Individuals can now play a part in fighting small fires in their vicinity, such as rubbish chute or bin fires.
A new function in the Singapore Civil Defence Force's (SCDF's) myResponder mobile app will alert registered users to cases of minor fires within a 400m radius.
Such fires are usually small, with no risk of spreading, and can be swiftly put out, noted SCDF.
As such, the risk to responders is minimal and no training will be required for individuals to attend to such minor fire incidents.
Users can accept the fire alert notification, and go on to put out the fires via options such as using a domestic hose, a fire extinguisher or rubbish chute drencher systems. They can also call SCDF through the app or submit photos and videos of the fire.
The new function was officially launched yesterday by Mr K. Shanmugam, Law and Home Affairs Minister, at the SCDF's annual workplan seminar.
"Prompt intervention by residents prevents the fire from spreading and also saves valuable SCDF resources, which can be deployed to more urgent incidents," he said in his keynote address.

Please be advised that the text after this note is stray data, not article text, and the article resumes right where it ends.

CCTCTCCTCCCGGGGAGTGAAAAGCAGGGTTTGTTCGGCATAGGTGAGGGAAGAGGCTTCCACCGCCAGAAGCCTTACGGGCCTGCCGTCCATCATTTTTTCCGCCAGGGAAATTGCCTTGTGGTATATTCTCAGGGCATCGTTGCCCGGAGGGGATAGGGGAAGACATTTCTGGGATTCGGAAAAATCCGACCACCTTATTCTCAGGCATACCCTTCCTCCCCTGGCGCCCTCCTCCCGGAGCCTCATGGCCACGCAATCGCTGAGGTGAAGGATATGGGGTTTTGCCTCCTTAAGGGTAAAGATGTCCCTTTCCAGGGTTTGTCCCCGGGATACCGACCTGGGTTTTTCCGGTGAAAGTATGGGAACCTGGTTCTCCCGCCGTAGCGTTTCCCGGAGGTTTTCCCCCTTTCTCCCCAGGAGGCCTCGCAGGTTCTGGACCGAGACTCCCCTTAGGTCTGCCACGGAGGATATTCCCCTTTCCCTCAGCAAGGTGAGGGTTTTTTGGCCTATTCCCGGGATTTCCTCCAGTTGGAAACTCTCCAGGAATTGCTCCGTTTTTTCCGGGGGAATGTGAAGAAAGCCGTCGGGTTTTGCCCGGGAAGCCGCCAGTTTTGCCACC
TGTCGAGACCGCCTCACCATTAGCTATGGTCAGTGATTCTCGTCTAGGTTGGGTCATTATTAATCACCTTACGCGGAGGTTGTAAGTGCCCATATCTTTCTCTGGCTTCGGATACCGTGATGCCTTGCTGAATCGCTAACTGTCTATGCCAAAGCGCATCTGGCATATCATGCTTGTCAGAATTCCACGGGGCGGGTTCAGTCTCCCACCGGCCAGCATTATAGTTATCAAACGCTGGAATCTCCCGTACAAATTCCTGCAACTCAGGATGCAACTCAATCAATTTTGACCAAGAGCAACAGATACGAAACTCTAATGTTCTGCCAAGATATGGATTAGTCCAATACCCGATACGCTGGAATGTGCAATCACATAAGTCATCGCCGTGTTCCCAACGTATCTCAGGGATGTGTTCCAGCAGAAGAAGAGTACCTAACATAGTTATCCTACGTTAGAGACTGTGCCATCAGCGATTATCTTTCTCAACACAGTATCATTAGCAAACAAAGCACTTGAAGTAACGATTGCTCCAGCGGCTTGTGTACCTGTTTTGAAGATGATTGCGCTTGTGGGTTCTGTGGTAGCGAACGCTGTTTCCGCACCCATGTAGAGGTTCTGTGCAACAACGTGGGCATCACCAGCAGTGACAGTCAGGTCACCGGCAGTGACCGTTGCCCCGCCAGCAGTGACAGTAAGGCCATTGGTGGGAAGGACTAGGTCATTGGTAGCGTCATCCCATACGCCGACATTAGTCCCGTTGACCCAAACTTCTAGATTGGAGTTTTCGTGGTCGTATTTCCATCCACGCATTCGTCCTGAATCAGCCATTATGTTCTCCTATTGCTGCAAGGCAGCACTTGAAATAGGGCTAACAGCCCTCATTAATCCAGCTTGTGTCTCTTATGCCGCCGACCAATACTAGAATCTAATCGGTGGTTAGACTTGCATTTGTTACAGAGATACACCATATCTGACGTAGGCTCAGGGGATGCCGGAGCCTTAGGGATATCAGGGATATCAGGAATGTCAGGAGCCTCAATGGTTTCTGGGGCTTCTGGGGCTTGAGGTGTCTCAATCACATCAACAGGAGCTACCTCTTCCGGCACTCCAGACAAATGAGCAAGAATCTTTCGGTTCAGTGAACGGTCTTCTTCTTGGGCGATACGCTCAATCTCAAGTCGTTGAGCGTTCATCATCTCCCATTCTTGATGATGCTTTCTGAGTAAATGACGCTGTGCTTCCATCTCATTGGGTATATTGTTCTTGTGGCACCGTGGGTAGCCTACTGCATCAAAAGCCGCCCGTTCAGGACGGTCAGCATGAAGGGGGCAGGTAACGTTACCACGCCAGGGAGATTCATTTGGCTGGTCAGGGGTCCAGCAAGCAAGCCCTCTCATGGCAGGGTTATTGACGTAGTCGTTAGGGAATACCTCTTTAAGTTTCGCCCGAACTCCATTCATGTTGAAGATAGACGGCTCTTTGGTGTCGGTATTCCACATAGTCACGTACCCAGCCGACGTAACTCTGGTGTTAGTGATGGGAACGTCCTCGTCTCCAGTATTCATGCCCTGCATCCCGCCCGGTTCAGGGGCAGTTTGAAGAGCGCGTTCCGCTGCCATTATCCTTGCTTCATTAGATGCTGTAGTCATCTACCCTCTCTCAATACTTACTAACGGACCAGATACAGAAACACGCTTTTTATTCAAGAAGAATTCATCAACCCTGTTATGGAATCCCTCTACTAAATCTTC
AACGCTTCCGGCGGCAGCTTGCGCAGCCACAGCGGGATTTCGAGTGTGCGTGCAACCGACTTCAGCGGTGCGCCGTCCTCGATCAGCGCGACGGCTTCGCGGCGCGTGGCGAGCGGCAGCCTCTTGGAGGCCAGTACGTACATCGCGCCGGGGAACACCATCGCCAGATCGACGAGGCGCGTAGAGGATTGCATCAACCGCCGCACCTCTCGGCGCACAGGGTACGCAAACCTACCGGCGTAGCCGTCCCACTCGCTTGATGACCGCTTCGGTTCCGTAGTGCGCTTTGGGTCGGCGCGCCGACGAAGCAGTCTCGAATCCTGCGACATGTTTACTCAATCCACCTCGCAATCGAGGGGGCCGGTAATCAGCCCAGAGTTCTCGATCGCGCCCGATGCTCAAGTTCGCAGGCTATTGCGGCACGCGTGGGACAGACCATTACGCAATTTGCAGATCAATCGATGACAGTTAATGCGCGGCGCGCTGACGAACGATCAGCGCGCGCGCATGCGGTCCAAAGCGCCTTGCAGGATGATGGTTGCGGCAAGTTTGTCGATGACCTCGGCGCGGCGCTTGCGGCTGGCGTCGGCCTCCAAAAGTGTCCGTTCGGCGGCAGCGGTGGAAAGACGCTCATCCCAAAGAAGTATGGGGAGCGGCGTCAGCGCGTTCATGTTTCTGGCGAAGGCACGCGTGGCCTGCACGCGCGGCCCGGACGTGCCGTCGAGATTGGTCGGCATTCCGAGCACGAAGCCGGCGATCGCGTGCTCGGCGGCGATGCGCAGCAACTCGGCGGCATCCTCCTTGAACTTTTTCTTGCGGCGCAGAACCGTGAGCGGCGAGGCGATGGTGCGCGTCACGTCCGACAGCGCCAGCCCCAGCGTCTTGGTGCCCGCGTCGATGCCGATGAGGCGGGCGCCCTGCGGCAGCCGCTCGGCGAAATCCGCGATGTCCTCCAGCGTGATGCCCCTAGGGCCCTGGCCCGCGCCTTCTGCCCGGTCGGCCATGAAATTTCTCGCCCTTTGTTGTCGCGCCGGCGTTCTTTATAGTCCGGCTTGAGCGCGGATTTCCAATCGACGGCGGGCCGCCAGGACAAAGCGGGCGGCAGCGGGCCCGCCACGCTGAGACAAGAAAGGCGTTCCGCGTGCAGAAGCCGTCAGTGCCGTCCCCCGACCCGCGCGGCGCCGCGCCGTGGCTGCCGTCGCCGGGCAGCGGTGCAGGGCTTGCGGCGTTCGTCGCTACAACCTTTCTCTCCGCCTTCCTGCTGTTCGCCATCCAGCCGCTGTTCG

According to the SCDF, minor rubbish fires account for around half of residential fires, with the force responding to more than 1,000 such cases yearly.
Since the fire alert function's soft launch in January, close to 3,000 users have signed up for the alert. Notifications have been sent out for more than 300 fires.
The function is an extension to SCDF's myResponder app, which was unveiled at its workplan seminar in 2015 to allow registered users to render immediate medical aid to victims of cardiac arrest.
The app, which has been downloaded more than 80,000 times since its launch, has seen its share of successes.
SCDF reports that close to 1,700 users have responded to alerts of cardiac arrest and rendered necessary assistance since the app's inception.
The app also utilises a GPS geo-location feature, allowing the SCDF Operation Centre to locate incidents and deploy emergency resources swiftly when required.
The SCDF myResponder app is available on the Apple and Google Play app stores.
Mr Amos Hoe, 42, a manager, had earlier signed up for the fire alert notification. So when he received an alert earlier this month, he rushed to a burning rubbish bin one street away with a fire extinguisher in hand.
Calling the app "super useful", Mr Hoe said: "It basically broadens the available resources to include previously untapped personnel in the community.
"And for cardiac arrest victims and fires, time is of the essence."